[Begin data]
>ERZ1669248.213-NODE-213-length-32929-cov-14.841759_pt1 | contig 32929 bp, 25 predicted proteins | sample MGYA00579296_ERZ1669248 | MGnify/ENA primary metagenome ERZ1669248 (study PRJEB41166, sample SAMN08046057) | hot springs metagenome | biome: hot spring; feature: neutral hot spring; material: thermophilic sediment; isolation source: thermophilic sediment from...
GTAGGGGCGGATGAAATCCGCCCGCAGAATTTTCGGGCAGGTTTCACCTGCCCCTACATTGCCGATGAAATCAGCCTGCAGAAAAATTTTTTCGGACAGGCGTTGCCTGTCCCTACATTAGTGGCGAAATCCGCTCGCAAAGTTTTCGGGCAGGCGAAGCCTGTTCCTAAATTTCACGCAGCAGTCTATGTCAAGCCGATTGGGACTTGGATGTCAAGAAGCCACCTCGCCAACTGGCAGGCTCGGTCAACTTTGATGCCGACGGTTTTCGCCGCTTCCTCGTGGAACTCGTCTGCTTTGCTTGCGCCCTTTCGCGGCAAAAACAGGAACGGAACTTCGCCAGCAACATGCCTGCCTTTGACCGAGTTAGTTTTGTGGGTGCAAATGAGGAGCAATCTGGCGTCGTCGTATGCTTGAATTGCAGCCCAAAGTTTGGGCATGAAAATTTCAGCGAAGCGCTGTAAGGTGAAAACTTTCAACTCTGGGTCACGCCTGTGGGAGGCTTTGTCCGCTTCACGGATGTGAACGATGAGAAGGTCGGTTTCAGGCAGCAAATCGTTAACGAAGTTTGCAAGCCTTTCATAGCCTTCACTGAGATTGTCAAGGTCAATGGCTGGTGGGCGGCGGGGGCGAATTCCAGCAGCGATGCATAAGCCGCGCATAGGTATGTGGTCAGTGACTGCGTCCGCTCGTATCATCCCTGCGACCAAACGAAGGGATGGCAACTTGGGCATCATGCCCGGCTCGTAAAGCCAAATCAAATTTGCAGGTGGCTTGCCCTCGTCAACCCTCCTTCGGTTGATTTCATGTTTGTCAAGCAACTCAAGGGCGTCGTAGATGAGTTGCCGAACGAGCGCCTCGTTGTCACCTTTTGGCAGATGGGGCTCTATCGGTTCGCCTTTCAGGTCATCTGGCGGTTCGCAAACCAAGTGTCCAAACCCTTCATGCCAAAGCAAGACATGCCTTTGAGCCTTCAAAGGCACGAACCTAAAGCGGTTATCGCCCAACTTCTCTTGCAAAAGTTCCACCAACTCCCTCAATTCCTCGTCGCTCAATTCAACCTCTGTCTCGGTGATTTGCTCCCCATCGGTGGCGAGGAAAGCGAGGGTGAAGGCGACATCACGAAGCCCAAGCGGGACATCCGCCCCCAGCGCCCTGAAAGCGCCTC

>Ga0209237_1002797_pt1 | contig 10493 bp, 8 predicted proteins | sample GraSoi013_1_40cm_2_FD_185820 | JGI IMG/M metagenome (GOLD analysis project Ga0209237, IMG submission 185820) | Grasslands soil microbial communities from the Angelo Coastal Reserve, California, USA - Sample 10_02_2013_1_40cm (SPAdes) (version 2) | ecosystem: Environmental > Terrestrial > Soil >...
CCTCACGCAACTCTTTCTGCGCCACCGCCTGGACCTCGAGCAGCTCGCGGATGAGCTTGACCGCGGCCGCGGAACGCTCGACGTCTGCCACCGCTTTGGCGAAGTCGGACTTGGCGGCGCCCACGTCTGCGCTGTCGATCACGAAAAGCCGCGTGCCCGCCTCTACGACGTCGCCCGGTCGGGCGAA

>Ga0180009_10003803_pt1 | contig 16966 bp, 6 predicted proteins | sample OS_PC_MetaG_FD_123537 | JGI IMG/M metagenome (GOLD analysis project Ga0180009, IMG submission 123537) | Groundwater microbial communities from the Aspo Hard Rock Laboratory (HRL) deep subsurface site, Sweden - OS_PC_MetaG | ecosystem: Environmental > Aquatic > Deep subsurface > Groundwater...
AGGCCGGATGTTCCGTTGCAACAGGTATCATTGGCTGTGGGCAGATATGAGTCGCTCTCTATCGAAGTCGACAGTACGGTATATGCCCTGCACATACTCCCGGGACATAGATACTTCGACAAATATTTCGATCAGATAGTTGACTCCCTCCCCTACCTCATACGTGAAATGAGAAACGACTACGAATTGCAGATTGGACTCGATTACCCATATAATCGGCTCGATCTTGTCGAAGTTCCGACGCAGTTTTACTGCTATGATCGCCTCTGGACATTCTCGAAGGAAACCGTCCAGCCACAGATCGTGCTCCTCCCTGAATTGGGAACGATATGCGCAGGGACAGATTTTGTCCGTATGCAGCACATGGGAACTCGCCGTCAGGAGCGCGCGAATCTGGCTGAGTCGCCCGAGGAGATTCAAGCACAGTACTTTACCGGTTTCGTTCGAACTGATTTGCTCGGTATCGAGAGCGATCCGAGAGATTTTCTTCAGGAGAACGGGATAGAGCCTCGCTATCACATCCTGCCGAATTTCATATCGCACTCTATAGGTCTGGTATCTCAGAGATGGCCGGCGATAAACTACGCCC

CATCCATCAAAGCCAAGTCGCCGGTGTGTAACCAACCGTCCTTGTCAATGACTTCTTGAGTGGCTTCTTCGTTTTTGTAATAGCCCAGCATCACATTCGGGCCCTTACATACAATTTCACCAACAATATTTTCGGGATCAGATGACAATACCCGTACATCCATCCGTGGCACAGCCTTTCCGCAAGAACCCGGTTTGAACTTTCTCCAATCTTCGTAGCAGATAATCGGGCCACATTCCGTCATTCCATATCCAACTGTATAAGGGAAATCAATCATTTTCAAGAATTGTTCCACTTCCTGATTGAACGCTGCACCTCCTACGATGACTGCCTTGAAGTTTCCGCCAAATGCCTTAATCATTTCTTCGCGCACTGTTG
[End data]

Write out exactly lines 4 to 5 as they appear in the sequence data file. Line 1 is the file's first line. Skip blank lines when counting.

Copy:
CCTCACGCAACTCTTTCTGCGCCACCGCCTGGACCTCGAGCAGCTCGCGGATGAGCTTGACCGCGGCCGCGGAACGCTCGACGTCTGCCACCGCTTTGGCGAAGTCGGACTTGGCGGCGCCCACGTCTGCGCTGTCGATCACGAAAAGCCGCGTGCCCGCCTCTACGACGTCGCCCGGTCGGGCGAA

>Ga0180009_10003803_pt1 | contig 16966 bp, 6 predicted proteins | sample OS_PC_MetaG_FD_123537 | JGI IMG/M metagenome (GOLD analysis project Ga0180009, IMG submission 123537) | Groundwater microbial communities from the Aspo Hard Rock Laboratory (HRL) deep subsurface site, Sweden - OS_PC_MetaG | ecosystem: Environmental > Aquatic > Deep subsurface > Groundwater...